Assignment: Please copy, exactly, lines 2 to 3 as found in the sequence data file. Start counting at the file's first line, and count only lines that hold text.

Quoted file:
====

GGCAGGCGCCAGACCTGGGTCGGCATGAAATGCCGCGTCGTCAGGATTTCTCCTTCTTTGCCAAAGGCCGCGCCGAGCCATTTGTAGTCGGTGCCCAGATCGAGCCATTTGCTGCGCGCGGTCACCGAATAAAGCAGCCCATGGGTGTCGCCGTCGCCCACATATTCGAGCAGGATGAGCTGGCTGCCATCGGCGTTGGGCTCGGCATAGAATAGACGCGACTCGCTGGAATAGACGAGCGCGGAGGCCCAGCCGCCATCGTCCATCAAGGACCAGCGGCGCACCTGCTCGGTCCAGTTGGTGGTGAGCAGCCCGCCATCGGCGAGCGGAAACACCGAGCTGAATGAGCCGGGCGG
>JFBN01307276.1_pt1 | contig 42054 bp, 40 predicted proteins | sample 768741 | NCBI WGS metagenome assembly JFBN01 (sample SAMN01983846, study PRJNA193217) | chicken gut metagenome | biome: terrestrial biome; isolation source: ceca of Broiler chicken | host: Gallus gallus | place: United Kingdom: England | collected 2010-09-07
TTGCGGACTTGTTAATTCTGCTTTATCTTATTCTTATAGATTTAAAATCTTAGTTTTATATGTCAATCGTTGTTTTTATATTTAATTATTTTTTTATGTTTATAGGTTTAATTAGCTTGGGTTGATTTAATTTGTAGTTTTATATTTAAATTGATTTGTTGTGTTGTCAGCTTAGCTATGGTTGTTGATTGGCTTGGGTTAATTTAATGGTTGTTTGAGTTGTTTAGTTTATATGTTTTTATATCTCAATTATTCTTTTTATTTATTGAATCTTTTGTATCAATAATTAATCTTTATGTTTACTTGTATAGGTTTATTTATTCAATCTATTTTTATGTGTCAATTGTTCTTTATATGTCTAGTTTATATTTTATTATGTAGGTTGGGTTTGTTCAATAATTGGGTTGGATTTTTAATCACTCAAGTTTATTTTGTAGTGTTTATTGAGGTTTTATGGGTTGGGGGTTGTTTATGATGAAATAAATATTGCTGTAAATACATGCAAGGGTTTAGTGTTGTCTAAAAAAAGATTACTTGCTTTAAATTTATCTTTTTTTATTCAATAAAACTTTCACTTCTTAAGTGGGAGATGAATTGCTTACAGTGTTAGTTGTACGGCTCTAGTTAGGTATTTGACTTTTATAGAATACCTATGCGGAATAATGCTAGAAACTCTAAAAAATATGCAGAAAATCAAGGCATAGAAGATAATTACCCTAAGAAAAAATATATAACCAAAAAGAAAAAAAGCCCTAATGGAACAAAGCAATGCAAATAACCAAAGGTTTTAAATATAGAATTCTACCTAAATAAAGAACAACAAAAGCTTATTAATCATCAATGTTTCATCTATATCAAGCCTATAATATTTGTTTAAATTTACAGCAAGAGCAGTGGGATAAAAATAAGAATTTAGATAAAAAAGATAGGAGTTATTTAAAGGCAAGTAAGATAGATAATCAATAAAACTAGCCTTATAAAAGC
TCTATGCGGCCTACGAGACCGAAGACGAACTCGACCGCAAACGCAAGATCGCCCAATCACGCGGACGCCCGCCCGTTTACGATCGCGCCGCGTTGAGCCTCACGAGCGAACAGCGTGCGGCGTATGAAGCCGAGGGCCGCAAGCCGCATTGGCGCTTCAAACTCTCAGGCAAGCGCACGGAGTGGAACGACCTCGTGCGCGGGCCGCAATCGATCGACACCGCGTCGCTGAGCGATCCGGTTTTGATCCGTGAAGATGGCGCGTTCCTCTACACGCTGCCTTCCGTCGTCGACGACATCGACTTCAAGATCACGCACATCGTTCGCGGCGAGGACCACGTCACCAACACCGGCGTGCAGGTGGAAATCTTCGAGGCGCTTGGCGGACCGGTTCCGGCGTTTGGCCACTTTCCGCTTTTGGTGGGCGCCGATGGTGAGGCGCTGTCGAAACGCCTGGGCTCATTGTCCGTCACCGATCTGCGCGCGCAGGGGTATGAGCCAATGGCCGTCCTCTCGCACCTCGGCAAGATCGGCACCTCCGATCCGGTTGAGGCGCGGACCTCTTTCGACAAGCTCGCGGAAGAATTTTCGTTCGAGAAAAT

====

>JFBN01307276.1_pt1 | contig 42054 bp, 40 predicted proteins | sample 768741 | NCBI WGS metagenome assembly JFBN01 (sample SAMN01983846, study PRJNA193217) | chicken gut metagenome | biome: terrestrial biome; isolation source: ceca of Broiler chicken | host: Gallus gallus | place: United Kingdom: England | collected 2010-09-07
TTGCGGACTTGTTAATTCTGCTTTATCTTATTCTTATAGATTTAAAATCTTAGTTTTATATGTCAATCGTTGTTTTTATATTTAATTATTTTTTTATGTTTATAGGTTTAATTAGCTTGGGTTGATTTAATTTGTAGTTTTATATTTAAATTGATTTGTTGTGTTGTCAGCTTAGCTATGGTTGTTGATTGGCTTGGGTTAATTTAATGGTTGTTTGAGTTGTTTAGTTTATATGTTTTTATATCTCAATTATTCTTTTTATTTATTGAATCTTTTGTATCAATAATTAATCTTTATGTTTACTTGTATAGGTTTATTTATTCAATCTATTTTTATGTGTCAATTGTTCTTTATATGTCTAGTTTATATTTTATTATGTAGGTTGGGTTTGTTCAATAATTGGGTTGGATTTTTAATCACTCAAGTTTATTTTGTAGTGTTTATTGAGGTTTTATGGGTTGGGGGTTGTTTATGATGAAATAAATATTGCTGTAAATACATGCAAGGGTTTAGTGTTGTCTAAAAAAAGATTACTTGCTTTAAATTTATCTTTTTTTATTCAATAAAACTTTCACTTCTTAAGTGGGAGATGAATTGCTTACAGTGTTAGTTGTACGGCTCTAGTTAGGTATTTGACTTTTATAGAATACCTATGCGGAATAATGCTAGAAACTCTAAAAAATATGCAGAAAATCAAGGCATAGAAGATAATTACCCTAAGAAAAAATATATAACCAAAAAGAAAAAAAGCCCTAATGGAACAAAGCAATGCAAATAACCAAAGGTTTTAAATATAGAATTCTACCTAAATAAAGAACAACAAAAGCTTATTAATCATCAATGTTTCATCTATATCAAGCCTATAATATTTGTTTAAATTTACAGCAAGAGCAGTGGGATAAAAATAAGAATTTAGATAAAAAAGATAGGAGTTATTTAAAGGCAAGTAAGATAGATAATCAATAAAACTAGCCTTATAAAAGC